Another approach to targeted cell-mediated brain delivery of catalase is to utilize macrophages transfected ex vivo with a plasmid DNA (pDNA) encoding catalase [143]. Systemic administration of pretransfected macrophages produced month-long expression levels of catalase in the brain resulting in threefold reductions in inflammation and complete neuroprotection in mouse models of PD. This resulted in significant improvements in motor functions in PD mice. Mechanistic studies revealed that transfected macrophages secreted extracellular vesicles, exosomes, packed with catalase genetic material, pDNA and mRNA, active catalase, and NF-κB, a transcription factor involved in the encoded gene expression. Exosomes efficiently transfer their contents to contiguous neurons resulting in de novo protein synthesis in target cells. Thus, genetically modified macrophages serve as a highly efficient system for reproduction, packaging, and targeted gene and drug delivery to treat inflammatory and neurodegenerative disorders [143]. Of note, a proper differentiation of drug carriers into particular subtypes may further boost the therapeutic efficiency of cell-based drug formulations [144]. Alternatively, activated macrophages phenotype (M2) utilized in these studies did not promote further inflammation in the brain, resulting in a subtle, but statistically significant effect on neuronal regeneration and repair in vivo.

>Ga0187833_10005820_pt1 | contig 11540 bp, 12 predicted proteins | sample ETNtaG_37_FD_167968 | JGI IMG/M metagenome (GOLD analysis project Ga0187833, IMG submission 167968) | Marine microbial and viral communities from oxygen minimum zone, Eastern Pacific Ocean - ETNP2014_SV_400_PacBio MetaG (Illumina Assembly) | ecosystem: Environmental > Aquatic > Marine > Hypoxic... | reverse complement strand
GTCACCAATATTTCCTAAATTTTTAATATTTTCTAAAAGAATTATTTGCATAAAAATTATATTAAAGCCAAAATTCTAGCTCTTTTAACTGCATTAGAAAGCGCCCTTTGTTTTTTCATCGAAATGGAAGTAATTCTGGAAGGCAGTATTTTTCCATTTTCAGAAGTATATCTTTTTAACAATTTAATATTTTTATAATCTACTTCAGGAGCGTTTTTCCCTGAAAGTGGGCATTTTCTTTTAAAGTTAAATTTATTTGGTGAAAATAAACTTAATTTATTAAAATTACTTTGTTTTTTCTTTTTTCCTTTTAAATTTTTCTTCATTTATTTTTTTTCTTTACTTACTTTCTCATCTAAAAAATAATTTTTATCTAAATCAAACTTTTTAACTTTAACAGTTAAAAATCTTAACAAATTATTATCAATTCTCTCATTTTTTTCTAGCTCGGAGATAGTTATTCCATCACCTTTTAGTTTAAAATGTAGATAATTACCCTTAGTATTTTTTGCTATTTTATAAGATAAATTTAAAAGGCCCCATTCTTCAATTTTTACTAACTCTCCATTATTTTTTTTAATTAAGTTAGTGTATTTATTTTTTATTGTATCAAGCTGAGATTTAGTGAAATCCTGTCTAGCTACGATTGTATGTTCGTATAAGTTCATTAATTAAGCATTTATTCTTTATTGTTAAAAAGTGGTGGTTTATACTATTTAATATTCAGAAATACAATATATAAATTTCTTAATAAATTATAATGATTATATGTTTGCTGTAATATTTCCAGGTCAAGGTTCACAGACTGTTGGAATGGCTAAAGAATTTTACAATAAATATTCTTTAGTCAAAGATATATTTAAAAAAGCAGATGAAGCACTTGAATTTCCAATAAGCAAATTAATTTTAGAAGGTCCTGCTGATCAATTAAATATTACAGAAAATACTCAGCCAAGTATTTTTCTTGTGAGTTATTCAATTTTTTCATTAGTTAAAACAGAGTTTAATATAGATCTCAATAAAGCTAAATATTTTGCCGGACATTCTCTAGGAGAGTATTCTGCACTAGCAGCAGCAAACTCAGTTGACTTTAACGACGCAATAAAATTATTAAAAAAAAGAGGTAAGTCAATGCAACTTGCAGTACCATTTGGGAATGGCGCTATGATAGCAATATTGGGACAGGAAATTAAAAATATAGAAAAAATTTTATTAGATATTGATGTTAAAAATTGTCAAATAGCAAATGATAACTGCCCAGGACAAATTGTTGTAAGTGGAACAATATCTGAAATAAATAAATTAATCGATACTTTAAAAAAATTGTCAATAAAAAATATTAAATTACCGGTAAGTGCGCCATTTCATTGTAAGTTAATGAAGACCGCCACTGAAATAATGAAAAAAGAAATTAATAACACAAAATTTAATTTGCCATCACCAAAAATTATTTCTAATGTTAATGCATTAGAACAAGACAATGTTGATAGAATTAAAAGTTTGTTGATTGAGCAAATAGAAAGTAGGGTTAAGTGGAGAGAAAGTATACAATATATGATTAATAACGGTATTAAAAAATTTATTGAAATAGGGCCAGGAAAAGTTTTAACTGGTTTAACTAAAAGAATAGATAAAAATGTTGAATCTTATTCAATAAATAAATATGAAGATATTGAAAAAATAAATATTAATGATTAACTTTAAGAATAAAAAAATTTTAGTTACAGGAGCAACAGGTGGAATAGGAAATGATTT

Even though this modality of antioxidant enzyme delivery has not moved to clinical trials yet, it is a promising approach to deliver redox-active enzymes in a targeted manner and to overcome several of the obstacles related to delivery of proteins and delivery to the CNS.

5. Small Molecule Antioxidants

Small (MW <250 kDA) molecule antioxidants have desirable pharmacokinetic properties able to exponentially enhance antioxidant defense by directly acting on signaling pathways [145]. Phenolic groups dominate this class but there are multiple other species with unique antioxidant properties [146]. In this section, we will discuss some of the most commonly used and already developed small molecule antioxidants and highlight emerging formulations (Figure 1).